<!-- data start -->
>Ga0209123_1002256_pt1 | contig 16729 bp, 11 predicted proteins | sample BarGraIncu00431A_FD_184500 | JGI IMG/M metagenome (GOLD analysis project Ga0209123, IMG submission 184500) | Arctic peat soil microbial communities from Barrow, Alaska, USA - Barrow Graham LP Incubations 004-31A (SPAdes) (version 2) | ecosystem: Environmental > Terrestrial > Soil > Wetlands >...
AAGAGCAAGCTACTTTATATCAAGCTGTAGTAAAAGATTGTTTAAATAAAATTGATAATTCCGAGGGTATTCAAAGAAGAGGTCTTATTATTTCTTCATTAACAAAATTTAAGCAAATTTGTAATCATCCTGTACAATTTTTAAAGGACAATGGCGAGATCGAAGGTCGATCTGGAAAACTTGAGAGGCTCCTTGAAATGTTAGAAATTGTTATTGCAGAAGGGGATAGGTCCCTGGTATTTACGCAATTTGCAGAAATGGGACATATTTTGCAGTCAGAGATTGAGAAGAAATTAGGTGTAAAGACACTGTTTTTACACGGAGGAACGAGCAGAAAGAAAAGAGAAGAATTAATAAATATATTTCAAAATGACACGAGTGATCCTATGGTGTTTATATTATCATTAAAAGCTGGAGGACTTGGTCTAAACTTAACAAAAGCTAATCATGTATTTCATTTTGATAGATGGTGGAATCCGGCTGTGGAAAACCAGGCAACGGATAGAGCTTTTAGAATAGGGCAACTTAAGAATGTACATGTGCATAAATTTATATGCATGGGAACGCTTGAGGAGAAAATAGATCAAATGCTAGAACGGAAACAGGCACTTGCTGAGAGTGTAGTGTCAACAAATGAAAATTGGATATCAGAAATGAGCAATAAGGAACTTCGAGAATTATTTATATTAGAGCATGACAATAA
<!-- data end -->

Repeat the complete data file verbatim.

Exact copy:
>Ga0209123_1002256_pt1 | contig 16729 bp, 11 predicted proteins | sample BarGraIncu00431A_FD_184500 | JGI IMG/M metagenome (GOLD analysis project Ga0209123, IMG submission 184500) | Arctic peat soil microbial communities from Barrow, Alaska, USA - Barrow Graham LP Incubations 004-31A (SPAdes) (version 2) | ecosystem: Environmental > Terrestrial > Soil > Wetlands >...
AAGAGCAAGCTACTTTATATCAAGCTGTAGTAAAAGATTGTTTAAATAAAATTGATAATTCCGAGGGTATTCAAAGAAGAGGTCTTATTATTTCTTCATTAACAAAATTTAAGCAAATTTGTAATCATCCTGTACAATTTTTAAAGGACAATGGCGAGATCGAAGGTCGATCTGGAAAACTTGAGAGGCTCCTTGAAATGTTAGAAATTGTTATTGCAGAAGGGGATAGGTCCCTGGTATTTACGCAATTTGCAGAAATGGGACATATTTTGCAGTCAGAGATTGAGAAGAAATTAGGTGTAAAGACACTGTTTTTACACGGAGGAACGAGCAGAAAGAAAAGAGAAGAATTAATAAATATATTTCAAAATGACACGAGTGATCCTATGGTGTTTATATTATCATTAAAAGCTGGAGGACTTGGTCTAAACTTAACAAAAGCTAATCATGTATTTCATTTTGATAGATGGTGGAATCCGGCTGTGGAAAACCAGGCAACGGATAGAGCTTTTAGAATAGGGCAACTTAAGAATGTACATGTGCATAAATTTATATGCATGGGAACGCTTGAGGAGAAAATAGATCAAATGCTAGAACGGAAACAGGCACTTGCTGAGAGTGTAGTGTCAACAAATGAAAATTGGATATCAGAAATGAGCAATAAGGAACTTCGAGAATTATTTATATTAGAGCATGACAATAA